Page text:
> Computer literacy is on its way down

Perhaps it depends on your definition of "Copmuter literacy", but do you have any evidence to back up that claim? I find it surprising.

Apparently, university students nowadays don't know what files and folders are.[1]

[1]: https://news.slashdot.org/story/21/09/27/2032200/students-do...

People seem generally unaware of the difference between number of channels, width of channels, and number of dimms.

In fact this question is wrong, or at least misleading. The OP went from one DDR5 dimm (with two 32 bit channels) to 2 DDR5 dimms with a total of 4 32 bit channels. Thus doubled the bandwidth, but also doubled the number of memory quests you can have in flight.

Given that GPUs in general are quite bandwidth intensive, not surprising that graphics performance significant increased. This is the main reason why the M1 pro -> M1 max doubles the memory bandwidth, it doubles the iGPU performance in many cases.

I heard of that but never had a chance to do some testing. Is dual-channel good for gaming only or for everything?

It increases RAM bandwidth for everything, but RAM bandwidth isn't the bottleneck in a lot of applications, so you might not see a benefit.

Everything. Dual-channel RAM has essentially double the memory bandwidth of single-channel.

I've noticed the same with my Asus TUF laptops. I've had 2 generations of the 15" models with Ryzen processors and adding a second stick seemed to "wake" them up in a noticeable way. They Ryzen memory controller really seems to benefit from memory running in DDR mode (2 sticks).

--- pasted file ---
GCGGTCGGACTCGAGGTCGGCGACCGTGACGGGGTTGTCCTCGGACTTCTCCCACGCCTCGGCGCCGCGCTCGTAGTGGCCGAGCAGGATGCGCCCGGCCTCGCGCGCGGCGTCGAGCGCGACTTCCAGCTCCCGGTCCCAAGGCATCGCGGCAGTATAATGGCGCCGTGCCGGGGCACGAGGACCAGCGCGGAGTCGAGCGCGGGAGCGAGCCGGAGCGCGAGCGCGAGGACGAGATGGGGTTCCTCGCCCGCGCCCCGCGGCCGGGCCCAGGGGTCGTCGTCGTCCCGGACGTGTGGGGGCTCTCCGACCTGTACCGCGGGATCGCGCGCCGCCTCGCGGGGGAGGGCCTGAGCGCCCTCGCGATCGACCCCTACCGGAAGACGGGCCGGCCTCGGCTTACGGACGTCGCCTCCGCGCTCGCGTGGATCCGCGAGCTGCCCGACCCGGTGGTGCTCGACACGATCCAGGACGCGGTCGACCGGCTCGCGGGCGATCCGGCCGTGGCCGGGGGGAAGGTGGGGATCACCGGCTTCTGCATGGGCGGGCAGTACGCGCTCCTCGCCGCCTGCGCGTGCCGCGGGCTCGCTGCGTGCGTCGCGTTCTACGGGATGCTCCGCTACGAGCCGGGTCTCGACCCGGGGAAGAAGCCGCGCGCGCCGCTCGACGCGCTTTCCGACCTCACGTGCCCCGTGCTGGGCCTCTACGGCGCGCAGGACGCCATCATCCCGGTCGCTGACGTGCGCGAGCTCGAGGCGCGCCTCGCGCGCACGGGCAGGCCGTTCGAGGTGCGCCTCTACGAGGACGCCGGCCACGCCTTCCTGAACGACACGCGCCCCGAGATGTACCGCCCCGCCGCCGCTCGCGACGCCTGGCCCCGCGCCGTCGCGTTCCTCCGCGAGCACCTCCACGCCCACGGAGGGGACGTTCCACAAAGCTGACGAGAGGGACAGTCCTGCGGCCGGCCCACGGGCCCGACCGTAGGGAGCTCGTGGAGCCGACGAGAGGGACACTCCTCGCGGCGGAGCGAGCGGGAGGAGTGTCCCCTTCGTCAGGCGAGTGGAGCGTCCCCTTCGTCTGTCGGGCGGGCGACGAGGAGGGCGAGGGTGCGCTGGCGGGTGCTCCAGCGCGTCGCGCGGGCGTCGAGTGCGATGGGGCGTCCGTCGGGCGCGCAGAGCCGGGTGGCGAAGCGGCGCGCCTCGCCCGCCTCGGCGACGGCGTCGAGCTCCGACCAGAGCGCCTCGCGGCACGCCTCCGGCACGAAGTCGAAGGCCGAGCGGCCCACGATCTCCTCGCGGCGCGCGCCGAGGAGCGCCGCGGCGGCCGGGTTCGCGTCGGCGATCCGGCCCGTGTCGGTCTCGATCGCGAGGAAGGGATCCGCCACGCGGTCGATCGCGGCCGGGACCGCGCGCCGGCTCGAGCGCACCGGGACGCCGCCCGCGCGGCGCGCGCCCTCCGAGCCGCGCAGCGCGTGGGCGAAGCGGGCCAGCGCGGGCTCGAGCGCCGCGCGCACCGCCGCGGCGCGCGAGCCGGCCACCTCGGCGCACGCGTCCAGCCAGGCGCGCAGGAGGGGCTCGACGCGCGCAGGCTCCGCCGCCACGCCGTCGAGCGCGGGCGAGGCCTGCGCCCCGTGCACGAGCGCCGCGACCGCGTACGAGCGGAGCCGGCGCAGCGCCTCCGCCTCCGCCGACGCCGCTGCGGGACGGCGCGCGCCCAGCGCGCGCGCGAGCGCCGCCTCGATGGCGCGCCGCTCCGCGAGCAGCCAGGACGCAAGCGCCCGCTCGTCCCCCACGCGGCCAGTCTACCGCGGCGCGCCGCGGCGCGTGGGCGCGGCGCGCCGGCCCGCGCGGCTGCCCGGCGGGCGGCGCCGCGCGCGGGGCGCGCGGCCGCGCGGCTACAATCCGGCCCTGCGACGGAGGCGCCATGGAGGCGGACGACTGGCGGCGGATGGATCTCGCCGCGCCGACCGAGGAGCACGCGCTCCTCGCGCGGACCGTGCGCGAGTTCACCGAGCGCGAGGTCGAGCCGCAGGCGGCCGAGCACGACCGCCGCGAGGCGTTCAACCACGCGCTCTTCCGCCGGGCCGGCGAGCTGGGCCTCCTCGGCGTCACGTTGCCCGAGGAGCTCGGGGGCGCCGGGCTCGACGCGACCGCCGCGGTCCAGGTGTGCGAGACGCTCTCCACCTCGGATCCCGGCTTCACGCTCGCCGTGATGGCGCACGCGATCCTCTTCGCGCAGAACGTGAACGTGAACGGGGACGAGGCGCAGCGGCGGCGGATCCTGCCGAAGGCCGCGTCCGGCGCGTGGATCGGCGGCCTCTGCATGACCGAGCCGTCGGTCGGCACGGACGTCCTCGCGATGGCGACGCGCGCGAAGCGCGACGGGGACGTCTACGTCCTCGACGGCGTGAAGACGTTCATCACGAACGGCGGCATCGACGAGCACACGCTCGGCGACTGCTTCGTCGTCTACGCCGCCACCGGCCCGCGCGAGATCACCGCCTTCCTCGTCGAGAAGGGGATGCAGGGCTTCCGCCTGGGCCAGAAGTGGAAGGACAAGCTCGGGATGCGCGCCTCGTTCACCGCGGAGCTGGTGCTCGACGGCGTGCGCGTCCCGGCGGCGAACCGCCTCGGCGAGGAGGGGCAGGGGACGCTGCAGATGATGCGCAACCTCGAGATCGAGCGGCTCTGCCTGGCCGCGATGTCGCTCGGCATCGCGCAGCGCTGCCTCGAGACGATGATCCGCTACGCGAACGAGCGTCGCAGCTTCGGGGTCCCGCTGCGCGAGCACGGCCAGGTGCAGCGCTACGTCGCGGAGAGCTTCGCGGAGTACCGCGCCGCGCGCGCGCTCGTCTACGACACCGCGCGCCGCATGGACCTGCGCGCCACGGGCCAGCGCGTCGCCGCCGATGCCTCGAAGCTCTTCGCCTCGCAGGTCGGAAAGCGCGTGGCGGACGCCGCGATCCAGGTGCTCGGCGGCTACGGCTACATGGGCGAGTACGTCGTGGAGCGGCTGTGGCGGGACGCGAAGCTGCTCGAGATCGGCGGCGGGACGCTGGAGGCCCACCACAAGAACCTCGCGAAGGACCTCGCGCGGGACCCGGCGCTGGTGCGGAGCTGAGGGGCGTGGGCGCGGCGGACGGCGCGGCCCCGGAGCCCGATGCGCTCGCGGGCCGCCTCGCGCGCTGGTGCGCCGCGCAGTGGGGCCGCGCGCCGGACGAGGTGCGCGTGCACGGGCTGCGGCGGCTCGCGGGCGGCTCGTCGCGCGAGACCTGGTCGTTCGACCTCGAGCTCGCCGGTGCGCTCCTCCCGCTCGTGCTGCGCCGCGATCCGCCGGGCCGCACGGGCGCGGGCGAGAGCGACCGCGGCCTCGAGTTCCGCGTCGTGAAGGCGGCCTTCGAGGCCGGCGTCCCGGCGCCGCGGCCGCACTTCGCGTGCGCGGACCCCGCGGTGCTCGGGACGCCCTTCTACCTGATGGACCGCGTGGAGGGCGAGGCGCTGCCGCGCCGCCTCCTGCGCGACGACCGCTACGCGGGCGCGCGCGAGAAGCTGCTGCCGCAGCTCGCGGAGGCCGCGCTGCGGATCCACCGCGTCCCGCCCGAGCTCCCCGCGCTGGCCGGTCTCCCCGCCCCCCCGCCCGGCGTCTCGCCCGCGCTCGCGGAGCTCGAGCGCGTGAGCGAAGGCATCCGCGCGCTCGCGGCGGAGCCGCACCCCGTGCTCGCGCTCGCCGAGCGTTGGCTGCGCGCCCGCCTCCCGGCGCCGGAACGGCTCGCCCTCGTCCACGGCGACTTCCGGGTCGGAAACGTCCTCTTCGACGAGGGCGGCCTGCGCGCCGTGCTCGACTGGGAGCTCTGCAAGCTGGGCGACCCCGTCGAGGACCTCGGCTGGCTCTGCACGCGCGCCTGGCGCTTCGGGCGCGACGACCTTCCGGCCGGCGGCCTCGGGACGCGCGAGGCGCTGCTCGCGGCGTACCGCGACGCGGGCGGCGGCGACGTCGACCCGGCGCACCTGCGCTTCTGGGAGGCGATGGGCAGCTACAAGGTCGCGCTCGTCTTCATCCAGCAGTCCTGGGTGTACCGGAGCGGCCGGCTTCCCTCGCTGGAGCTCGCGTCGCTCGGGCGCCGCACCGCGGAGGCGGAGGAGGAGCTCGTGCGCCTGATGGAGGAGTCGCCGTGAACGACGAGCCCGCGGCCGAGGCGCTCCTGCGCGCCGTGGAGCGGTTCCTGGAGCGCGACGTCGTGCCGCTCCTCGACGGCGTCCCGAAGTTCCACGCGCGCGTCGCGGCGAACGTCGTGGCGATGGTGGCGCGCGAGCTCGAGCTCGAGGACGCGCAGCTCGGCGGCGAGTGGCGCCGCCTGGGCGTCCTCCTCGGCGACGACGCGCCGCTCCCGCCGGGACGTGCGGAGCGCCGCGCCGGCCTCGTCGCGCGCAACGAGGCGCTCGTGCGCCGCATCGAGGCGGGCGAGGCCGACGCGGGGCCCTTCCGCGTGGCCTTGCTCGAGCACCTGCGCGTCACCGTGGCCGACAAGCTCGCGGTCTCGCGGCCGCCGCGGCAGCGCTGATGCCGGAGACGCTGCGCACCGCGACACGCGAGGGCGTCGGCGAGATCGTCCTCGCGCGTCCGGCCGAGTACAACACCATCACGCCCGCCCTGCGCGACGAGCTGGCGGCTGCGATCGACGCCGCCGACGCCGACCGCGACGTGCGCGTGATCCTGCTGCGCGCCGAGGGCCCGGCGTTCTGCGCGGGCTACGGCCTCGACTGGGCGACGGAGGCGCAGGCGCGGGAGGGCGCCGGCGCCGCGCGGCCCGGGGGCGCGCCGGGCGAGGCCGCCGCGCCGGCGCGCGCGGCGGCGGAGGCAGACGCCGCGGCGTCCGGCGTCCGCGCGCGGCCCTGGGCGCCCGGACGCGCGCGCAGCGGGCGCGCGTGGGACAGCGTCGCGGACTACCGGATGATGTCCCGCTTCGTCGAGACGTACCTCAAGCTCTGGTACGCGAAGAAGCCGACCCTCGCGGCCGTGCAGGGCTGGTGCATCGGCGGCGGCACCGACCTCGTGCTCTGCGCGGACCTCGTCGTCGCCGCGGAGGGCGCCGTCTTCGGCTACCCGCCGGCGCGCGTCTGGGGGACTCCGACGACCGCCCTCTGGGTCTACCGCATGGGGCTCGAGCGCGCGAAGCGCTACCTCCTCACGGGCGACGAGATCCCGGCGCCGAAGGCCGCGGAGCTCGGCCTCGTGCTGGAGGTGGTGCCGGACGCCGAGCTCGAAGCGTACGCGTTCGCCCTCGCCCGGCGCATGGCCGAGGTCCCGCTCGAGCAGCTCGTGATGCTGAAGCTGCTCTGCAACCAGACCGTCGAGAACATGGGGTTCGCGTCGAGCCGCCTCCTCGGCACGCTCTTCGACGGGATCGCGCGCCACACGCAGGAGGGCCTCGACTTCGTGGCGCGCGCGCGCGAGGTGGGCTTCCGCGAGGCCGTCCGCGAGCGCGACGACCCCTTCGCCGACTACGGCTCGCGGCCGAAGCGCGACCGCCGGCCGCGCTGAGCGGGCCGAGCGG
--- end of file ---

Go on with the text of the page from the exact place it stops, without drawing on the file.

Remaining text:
> benefit from memory running in DDR mode (2 sticks).

That's not what DDR means. DDR means transferring data on both the rising edge and falling edge of the clock signal. That's true no matter how many chips or modules are involved.

You're thinking of running memory in a dual-channel configuration, which requires two modules but is not synonymous with using two memory sticks, because using both channels also requires putting your two memory modules in the correct slots so that you don't have two modules sharing one channel.

This is fine to post, but not as a Show HN - see https://news.ycombinator.com/showhn.html.

I've done a s/Show/Tell/ on the title so it's fine now.

All right, my bad.

Going from 2 sticks to 4 sticks on my threadripper drastically improved thoughput so yes, always a good idea to max out the channels. I'm just happy I still have 4 more to fill but I probably won't need that much extra memory for years to come.

Same thing with intel. 11th gen (and 12th gen) laptops with integrated graphics come with this disclaimer [1]